Jack Carlson was one of a trio of hockey playing brothers along with siblings Jeff and Steve, all of whom spent some time in either the WHA or the NHL during their journeymen careers.  All three Carlsons played on the 1974-75 Johnstown (PA) Jets of the minor North American Hockey League during the mid-1970′s, alongside a 23-year old winger named Ned Dowd.  Dowd’s sister Nancy was a budding screenwriter and he provided her with the source material for her breakthrough screenplay, Slap Shot.  The Carlson brothers inspired – and were cast as – the “Hanson Brothers” in Slap Shot, a trio of child-like goons who help transform the fortunes of Paul Newman’s fictitious Charlestown Chiefs in the film.  Steve and Jeff have considerable screen time in the film, but Jack Carlson had to drop out of filming after received a call-up to the Edmonton Oilers of the WHA.  He was replaced by his former Jets teammate, Dave Hanson.

Here’s Jack Carlson in some Hanson-brothers style action with the Whalers in 1978:

The Whalers beat the Winnipeg Jets 8-6 in a high scoring shootout on this January evening in 1979.  Today most hockey fans associate the Whalers with Hartford, Connecticut, where the team played a majority of its WHA-era games during the Seventies.  (Less than two months after this game, the Whalers were one of four WHA clubs accepted into the NHL for the 1979-80 season and formally changed their name to the “Hartford” Whalers).  But the Whalers played the entire 1978-79 season at the Springfield Civic Center due to a January 1978 roof collapse that knocked the Hartford Civic Center out of commission for two full years.

This game was also one of Jack Carlson’s final games as a Whaler after the better part of three years with the team.  Four days later he was sent to the Minnesota North Stars of the NHL as part of an inter-league trade.  Carlson made his final pro appearances with the North Stars during the 1986-87 season at the age of 32.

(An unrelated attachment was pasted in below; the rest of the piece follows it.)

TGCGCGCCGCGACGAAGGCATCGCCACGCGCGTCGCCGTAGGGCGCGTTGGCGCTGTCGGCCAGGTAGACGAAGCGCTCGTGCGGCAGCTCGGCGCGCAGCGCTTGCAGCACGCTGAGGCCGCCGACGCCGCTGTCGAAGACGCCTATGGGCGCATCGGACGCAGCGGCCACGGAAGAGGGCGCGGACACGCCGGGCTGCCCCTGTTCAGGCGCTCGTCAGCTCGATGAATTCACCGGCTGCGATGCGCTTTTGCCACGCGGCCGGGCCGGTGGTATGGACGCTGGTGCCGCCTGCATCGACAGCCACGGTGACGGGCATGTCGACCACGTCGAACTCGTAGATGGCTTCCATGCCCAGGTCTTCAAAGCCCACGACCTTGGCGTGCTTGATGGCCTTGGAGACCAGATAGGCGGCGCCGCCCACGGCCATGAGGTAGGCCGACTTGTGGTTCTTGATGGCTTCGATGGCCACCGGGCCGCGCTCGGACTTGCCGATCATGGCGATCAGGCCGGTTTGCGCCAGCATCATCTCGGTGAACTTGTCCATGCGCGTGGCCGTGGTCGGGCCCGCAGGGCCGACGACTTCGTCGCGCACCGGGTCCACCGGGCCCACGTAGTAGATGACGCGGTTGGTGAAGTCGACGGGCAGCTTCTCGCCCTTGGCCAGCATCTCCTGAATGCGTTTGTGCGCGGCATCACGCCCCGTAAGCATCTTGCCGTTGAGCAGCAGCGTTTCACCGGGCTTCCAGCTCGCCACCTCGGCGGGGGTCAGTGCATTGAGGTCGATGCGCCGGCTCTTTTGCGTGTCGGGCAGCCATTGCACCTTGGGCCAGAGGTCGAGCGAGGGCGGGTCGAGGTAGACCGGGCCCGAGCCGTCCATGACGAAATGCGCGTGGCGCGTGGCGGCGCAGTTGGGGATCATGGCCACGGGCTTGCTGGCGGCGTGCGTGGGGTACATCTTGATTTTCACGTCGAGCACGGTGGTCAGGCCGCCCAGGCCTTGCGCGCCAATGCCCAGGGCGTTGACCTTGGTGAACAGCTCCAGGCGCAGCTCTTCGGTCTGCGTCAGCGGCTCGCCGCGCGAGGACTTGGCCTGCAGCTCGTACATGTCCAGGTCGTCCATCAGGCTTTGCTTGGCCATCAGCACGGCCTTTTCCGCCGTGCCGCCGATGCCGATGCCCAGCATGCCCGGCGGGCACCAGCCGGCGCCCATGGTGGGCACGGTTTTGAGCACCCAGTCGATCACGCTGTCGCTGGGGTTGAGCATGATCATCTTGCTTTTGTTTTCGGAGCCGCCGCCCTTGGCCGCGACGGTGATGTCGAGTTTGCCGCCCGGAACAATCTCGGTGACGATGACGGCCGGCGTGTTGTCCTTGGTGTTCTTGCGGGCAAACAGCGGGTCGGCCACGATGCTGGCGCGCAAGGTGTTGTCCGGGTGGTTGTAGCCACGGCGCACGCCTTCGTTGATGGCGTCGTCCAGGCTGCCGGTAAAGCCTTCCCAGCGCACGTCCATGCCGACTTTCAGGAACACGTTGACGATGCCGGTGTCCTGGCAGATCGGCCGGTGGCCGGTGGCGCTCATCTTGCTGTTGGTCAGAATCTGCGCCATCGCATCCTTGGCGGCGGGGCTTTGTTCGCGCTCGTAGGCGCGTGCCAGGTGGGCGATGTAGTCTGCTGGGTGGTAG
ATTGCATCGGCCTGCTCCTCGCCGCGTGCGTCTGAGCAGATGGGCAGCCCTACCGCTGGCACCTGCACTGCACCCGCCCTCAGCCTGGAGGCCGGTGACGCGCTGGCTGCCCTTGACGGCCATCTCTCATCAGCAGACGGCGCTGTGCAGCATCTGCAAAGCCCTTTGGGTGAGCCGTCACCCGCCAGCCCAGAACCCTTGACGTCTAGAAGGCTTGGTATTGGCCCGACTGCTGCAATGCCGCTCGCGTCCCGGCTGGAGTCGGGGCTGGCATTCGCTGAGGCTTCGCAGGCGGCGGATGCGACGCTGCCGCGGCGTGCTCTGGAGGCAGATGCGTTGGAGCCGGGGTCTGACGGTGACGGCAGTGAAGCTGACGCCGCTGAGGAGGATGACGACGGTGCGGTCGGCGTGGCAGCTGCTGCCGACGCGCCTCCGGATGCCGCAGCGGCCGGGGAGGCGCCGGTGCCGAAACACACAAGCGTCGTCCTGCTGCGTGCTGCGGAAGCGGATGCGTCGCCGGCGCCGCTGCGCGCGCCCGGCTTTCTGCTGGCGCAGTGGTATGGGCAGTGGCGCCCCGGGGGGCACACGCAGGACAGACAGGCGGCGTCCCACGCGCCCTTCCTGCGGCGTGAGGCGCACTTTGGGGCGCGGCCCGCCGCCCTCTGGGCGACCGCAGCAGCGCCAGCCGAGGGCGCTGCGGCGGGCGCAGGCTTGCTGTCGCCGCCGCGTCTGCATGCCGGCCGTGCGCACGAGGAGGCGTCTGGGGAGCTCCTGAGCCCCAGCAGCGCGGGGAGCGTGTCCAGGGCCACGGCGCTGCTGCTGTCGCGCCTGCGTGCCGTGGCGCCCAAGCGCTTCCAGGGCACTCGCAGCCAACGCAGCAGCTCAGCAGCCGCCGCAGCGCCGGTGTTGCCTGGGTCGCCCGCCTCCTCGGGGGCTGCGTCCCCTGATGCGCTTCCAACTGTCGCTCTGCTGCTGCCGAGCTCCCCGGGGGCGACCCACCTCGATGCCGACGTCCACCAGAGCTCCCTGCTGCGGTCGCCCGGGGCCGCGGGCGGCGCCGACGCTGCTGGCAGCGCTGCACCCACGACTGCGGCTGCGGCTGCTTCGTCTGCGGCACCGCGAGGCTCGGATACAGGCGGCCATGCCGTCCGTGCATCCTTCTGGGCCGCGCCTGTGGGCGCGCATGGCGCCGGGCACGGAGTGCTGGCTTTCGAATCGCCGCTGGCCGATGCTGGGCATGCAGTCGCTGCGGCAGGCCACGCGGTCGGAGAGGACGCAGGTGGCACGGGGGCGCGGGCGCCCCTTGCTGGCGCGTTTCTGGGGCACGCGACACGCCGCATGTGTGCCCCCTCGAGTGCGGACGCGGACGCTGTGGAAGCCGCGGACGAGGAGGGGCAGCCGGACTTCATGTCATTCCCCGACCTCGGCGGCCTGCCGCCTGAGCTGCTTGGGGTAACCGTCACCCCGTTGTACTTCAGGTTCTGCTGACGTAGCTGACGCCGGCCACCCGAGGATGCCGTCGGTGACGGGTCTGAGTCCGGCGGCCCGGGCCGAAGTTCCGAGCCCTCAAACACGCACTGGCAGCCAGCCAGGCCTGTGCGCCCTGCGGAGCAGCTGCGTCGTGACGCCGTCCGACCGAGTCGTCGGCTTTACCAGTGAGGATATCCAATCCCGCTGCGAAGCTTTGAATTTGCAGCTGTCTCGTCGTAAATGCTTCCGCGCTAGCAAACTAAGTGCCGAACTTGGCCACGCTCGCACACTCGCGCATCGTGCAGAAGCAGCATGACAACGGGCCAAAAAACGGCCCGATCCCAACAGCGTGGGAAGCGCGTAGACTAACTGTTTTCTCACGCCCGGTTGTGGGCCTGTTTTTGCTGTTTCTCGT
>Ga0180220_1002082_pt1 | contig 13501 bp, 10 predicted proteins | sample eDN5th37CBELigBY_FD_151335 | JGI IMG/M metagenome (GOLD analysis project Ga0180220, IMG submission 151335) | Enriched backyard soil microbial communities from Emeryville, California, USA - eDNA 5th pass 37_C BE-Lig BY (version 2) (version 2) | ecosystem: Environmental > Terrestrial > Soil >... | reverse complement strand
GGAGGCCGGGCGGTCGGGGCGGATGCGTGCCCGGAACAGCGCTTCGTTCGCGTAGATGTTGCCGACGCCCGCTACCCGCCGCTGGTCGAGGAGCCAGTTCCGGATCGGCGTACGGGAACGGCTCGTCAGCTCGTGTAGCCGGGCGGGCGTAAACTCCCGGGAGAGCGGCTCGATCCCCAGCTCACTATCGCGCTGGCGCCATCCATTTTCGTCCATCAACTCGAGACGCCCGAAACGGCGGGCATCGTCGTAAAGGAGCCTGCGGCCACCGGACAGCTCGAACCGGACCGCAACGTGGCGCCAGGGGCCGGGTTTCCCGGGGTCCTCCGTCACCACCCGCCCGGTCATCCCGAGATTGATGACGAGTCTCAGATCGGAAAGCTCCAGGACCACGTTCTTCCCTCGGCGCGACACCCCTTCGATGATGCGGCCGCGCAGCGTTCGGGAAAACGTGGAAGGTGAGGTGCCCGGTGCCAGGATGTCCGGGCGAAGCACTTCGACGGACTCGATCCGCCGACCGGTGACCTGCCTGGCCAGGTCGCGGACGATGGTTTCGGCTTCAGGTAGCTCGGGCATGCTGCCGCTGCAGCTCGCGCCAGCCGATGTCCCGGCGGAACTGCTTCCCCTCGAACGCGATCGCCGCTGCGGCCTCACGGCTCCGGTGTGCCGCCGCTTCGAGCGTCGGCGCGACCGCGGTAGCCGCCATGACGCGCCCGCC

Jack Carlson’s career statistics on


Written by andycrossley

June 3rd, 2012 at 4:03 am

January 30, 1973 – New England Whalers vs. Cleveland Crusaders

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New England Whalers vs. Cleveland Crusaders
January 30, 1973
The Boston Garden
World Hockey Association Programs
56 Pages

I’m headed in to the TD Garden in Boston this evening for a charity event at tonight’s Bruins vs. Washington Capitals game.  Bostonians over 30 like me still call it “the New Garden”, giving the 16-year old building its rightfully subordinate place beneath the revered Boston Garden of our youth – the smoky, steep sweatbox with loads of obstructed view seats that was demolished in 1997.

For a couple of winters in the early 1970′s the Bruins shared the Garden with their mortal rivals – the New England Whalers of the World Hockey Association.   The existence of the WHA created a form of de facto free agency for NHL players who were previously bound to their teams by the reserve clause.  More than 60 NHL players jumped to the WHA for the league’s debut season in the winter of 1972-73.  The Bruins lost their scoring star Derek Sanderson who signed a five-year, $2.6 million deal with the Philadelphia Blazers that briefly made him the highest paid athlete on Earth.

But the WHA’s biggest coup was signing Chicago Blackhawks star Bobby Hull to a ten-year deal prior to the 1972 season.  “The Golden Jet” would play for the WHA’s Winnipeg Jets franchise, whose name was inspired by the superstar himself.  Hull became the face of the WHA for marketing purposes, to the point where he is pictured smiling on the cover of this January 30th, 1973 New England Whalers program, even though the Whalers foe that night was not Hull’s Jets, but rather the Cleveland Crusaders.

The Whalers played two years at Garden from 1972 to 1974 before moving to the newly opened Hartford Civic Center for the 1974-75 season.  The Whalers were one of four WHA clubs accepted into the NHL for a $6 million expansion fee in a merger between the two leagues in 1979.  Known as the Hartford Whalers from 1979 to 1997, the club moved south in 1997 and is today known as the Carolina Hurricanes.

Here is a some great video of Hull getting after the Chicago Cougars in the WHA days…


Written by andycrossley

March 29th, 2012 at 4:37 pm